CLARKSBURG, W.Va. – Alisha Madia thought she wanted to be a nurse when she was a kid.

“I always said I would be a nurse, and then I ended up switching gears and went to psychology,” said Madia.

She worked with the homeless, shelters, and domestic violence victims. Then, she met someone who changed her life.

Remarkable Women: Alisha Madia (WBOY Image)

“I worked, actually, at a homeless shelter and met my now-daughter and saw how the system she had kind of gotten lost in a system,” said Madia. “I realized she needed a voice and needed someone to step up.”

Madia decided to be that voice, and that’s when she learned about CASA.

Madia, who was a teen mom of two kids of her own, eventually adopted her daughter and then became the executive director of Harrison County CASA. The program aims to keep some stability in a child’s life that is mostly unstable due to foster care. Madia had an example of this that happened just days before her interview with 12 News.

“Last weekend, I went to a basketball game of a child I have that’s in a shelter, and he kept looking around and waving at me. All the time, he just kept scanning the crowd and waiving. I know, in my heart, on days I’m not there, he doesn’t have anyone in that crowd,” said Madia.

Toys are present at the Harrison County CASA office for kids to play with to feel more comfortable while at the office. (WBOY Image)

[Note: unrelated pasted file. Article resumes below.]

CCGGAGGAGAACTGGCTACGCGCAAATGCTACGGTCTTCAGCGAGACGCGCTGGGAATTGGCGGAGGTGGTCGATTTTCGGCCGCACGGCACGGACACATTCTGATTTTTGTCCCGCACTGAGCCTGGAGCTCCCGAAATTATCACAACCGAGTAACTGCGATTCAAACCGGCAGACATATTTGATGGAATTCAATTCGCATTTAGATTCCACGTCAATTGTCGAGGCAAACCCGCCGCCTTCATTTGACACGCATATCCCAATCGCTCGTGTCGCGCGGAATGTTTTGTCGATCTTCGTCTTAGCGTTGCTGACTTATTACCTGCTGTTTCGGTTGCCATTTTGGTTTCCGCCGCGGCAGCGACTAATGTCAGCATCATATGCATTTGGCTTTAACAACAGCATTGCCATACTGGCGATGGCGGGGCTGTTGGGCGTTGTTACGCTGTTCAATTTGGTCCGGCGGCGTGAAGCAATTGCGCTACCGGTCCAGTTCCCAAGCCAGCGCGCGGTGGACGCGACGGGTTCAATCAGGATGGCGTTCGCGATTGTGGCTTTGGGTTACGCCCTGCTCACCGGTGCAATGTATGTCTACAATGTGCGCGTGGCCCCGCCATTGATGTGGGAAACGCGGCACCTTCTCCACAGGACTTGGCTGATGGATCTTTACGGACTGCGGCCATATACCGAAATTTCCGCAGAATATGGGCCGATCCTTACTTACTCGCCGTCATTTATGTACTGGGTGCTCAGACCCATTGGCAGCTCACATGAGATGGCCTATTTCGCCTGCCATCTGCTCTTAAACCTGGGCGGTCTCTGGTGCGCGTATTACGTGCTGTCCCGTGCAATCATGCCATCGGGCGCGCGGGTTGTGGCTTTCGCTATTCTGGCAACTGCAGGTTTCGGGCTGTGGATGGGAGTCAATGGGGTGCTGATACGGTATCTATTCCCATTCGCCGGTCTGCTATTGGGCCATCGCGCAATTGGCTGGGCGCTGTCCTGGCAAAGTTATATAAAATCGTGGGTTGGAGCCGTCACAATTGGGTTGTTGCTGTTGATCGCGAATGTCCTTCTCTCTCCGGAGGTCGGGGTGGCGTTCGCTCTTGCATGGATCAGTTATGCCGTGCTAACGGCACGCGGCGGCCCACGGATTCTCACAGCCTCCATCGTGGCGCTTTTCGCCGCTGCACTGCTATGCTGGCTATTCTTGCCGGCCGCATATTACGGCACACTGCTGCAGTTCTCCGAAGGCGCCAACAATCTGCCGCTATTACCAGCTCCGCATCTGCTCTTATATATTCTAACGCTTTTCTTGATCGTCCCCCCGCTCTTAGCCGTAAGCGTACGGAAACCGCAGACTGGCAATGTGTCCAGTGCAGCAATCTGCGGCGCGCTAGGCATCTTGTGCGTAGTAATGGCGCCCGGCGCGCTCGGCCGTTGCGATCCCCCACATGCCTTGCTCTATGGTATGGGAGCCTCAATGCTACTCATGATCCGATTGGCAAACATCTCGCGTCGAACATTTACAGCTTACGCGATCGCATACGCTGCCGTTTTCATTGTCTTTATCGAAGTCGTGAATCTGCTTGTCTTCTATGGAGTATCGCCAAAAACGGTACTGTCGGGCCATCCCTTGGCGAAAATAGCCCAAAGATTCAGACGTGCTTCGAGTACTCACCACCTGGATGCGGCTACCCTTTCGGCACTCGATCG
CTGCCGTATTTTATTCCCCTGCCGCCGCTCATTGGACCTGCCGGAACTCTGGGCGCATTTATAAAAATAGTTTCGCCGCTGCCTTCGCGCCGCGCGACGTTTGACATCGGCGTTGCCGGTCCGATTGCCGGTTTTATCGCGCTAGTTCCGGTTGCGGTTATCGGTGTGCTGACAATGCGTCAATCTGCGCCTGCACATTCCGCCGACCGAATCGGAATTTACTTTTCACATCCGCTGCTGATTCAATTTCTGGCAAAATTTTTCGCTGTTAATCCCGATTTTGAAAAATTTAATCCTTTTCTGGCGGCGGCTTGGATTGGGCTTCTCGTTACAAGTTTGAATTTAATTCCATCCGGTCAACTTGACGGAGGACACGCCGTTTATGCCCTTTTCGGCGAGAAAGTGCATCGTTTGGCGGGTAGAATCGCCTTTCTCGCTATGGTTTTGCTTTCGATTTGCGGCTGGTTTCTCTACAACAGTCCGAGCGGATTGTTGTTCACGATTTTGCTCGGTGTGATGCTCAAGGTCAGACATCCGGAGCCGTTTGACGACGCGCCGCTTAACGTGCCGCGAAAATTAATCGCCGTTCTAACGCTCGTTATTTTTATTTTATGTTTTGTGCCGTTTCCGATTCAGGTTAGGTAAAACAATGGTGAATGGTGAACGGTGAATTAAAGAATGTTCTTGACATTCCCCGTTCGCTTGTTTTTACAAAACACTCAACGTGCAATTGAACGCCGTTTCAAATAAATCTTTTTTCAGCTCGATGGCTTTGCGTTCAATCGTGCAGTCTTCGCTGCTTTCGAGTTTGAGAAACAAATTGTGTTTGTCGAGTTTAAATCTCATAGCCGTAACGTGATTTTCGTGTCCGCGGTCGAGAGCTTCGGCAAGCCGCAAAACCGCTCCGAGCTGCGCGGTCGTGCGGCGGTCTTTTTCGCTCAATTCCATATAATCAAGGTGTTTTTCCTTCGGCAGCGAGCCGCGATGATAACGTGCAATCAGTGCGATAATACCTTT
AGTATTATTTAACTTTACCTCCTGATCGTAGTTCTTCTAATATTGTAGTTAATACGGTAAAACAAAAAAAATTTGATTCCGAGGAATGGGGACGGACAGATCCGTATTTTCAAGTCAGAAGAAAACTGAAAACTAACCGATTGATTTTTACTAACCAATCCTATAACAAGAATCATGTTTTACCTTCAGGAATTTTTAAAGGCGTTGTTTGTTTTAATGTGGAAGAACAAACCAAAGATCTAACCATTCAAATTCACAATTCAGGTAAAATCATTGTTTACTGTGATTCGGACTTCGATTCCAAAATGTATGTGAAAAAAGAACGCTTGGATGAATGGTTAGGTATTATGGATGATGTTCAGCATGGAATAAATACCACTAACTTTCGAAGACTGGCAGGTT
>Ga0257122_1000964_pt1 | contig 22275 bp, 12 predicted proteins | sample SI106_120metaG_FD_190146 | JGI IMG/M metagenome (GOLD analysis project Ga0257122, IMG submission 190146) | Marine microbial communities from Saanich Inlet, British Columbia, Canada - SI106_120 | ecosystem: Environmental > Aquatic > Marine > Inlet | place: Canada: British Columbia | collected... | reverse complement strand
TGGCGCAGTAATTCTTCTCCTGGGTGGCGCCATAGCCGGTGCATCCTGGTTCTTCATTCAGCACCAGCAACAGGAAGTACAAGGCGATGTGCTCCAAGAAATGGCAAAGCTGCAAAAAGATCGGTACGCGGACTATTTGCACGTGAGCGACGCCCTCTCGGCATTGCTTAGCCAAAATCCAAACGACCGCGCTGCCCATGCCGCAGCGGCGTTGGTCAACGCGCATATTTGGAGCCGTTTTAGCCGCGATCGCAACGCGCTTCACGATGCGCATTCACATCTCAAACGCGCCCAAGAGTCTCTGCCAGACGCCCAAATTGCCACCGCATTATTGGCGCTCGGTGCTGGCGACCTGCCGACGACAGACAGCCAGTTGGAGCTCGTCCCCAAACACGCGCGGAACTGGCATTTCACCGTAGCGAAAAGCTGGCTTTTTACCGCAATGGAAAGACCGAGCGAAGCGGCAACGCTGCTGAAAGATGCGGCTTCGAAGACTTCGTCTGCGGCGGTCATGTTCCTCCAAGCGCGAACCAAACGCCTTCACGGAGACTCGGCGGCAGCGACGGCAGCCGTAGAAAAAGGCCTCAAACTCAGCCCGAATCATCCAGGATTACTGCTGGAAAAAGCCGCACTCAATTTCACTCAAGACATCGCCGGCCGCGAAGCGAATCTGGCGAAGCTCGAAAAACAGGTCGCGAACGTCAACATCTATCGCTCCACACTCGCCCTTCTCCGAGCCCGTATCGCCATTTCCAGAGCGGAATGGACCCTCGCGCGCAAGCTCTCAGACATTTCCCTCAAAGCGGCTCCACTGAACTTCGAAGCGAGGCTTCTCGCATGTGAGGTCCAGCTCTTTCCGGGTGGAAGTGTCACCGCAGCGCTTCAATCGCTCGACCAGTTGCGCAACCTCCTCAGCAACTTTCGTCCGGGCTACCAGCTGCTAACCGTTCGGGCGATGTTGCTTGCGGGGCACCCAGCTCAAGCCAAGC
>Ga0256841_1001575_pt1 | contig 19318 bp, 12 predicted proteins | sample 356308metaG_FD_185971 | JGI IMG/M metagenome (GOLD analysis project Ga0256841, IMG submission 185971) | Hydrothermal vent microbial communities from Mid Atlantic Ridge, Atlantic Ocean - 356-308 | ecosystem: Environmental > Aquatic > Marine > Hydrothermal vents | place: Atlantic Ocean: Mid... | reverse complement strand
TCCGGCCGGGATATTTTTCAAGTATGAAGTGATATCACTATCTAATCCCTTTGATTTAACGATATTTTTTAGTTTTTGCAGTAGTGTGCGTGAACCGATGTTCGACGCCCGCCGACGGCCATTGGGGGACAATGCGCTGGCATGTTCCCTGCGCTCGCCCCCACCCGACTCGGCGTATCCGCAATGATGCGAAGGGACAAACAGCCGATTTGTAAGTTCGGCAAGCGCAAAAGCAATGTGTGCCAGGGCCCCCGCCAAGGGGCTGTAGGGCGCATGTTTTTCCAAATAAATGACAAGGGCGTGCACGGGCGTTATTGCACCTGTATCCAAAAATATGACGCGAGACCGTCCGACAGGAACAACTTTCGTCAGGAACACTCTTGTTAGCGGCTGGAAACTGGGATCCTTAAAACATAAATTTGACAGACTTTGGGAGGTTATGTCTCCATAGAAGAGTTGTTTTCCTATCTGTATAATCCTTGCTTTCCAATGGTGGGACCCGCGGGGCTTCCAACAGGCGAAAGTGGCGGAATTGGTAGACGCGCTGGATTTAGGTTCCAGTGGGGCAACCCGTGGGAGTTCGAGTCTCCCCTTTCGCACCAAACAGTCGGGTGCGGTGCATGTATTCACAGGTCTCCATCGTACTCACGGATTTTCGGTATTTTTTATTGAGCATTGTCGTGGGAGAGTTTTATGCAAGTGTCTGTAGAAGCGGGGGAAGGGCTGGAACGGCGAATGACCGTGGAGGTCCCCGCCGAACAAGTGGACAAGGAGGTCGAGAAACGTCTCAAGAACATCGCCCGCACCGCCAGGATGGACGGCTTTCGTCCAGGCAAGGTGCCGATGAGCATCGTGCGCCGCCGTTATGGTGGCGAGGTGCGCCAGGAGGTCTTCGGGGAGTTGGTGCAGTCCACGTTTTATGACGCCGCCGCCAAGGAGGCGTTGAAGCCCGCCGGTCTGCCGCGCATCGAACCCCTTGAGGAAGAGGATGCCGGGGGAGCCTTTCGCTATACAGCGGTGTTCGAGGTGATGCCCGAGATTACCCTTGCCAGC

She drove hours away from Harrison County just to watch the game of one of the kids going through the CASA program.

“If I can give up my Saturday and know that that made the child look up and know someone was proud of him, I’d give every Saturday up for that,” said Madia.

Alisha Madia works for Harrison County CASA (WBOY Image)

Madia has chosen not to foster to avoid conflict of interest, but she hopes to one day move to a bigger home where her family can foster again. In her position, she said she’s had some rewarding days.

“That’s the most rewarding when you see these children that have longed for a family, get a family. You can’t put it in words what it feels like,” said Madia.

And some difficult days.

“I’ll tell you, there’s a lot of days that are really hard. You know, you hear these stories, you see terrible things happening to children day after day. But one thing is, once you see those faces and you know. People say, ‘I don’t know how you do that.’ If not me, who? If not you, who?” said Madia.

On top of this, she also battled almost a year’s worth of health issues of her own. Madia says she’s doing better now.

Her advice for women out there?

“I think anything you can put your mind to, you can do, whether there are roadblocks. Like I said, I was a teen mom, and I had many people say ‘and you’ll never accomplish anything. You’ll not make it through college because you’re starting out with two, small children.’ I put my mind to it, and it strived me to prove them wrong, really. Don’t doubt yourself,” said Madia.